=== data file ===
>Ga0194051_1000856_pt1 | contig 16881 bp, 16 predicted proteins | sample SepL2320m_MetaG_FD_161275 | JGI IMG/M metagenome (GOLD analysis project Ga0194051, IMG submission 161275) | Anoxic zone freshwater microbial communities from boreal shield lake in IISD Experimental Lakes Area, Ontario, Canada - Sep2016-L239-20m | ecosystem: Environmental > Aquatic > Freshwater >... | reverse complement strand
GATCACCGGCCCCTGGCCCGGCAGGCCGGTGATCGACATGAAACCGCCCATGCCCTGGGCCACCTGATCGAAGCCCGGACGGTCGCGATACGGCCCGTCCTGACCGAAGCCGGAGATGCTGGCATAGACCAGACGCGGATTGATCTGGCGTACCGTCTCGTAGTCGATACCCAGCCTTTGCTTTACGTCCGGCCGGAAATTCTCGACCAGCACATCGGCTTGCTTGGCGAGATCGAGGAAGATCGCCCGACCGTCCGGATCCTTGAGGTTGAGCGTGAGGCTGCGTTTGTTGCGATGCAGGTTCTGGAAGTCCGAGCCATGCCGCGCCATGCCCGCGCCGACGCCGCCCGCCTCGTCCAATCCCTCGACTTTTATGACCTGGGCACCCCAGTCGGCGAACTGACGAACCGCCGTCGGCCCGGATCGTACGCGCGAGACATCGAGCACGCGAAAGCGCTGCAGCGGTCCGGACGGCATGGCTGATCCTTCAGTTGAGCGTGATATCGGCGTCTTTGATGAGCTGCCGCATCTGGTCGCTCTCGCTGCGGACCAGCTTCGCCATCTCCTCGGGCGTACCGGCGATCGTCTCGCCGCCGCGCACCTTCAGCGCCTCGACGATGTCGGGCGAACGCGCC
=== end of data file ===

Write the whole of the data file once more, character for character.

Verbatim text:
>Ga0194051_1000856_pt1 | contig 16881 bp, 16 predicted proteins | sample SepL2320m_MetaG_FD_161275 | JGI IMG/M metagenome (GOLD analysis project Ga0194051, IMG submission 161275) | Anoxic zone freshwater microbial communities from boreal shield lake in IISD Experimental Lakes Area, Ontario, Canada - Sep2016-L239-20m | ecosystem: Environmental > Aquatic > Freshwater >... | reverse complement strand
GATCACCGGCCCCTGGCCCGGCAGGCCGGTGATCGACATGAAACCGCCCATGCCCTGGGCCACCTGATCGAAGCCCGGACGGTCGCGATACGGCCCGTCCTGACCGAAGCCGGAGATGCTGGCATAGACCAGACGCGGATTGATCTGGCGTACCGTCTCGTAGTCGATACCCAGCCTTTGCTTTACGTCCGGCCGGAAATTCTCGACCAGCACATCGGCTTGCTTGGCGAGATCGAGGAAGATCGCCCGACCGTCCGGATCCTTGAGGTTGAGCGTGAGGCTGCGTTTGTTGCGATGCAGGTTCTGGAAGTCCGAGCCATGCCGCGCCATGCCCGCGCCGACGCCGCCCGCCTCGTCCAATCCCTCGACTTTTATGACCTGGGCACCCCAGTCGGCGAACTGACGAACCGCCGTCGGCCCGGATCGTACGCGCGAGACATCGAGCACGCGAAAGCGCTGCAGCGGTCCGGACGGCATGGCTGATCCTTCAGTTGAGCGTGATATCGGCGTCTTTGATGAGCTGCCGCATCTGGTCGCTCTCGCTGCGGACCAGCTTCGCCATCTCCTCGGGCGTACCGGCGATCGTCTCGCCGCCGCGCACCTTCAGCGCCTCGACGATGTCGGGCGAACGCGCC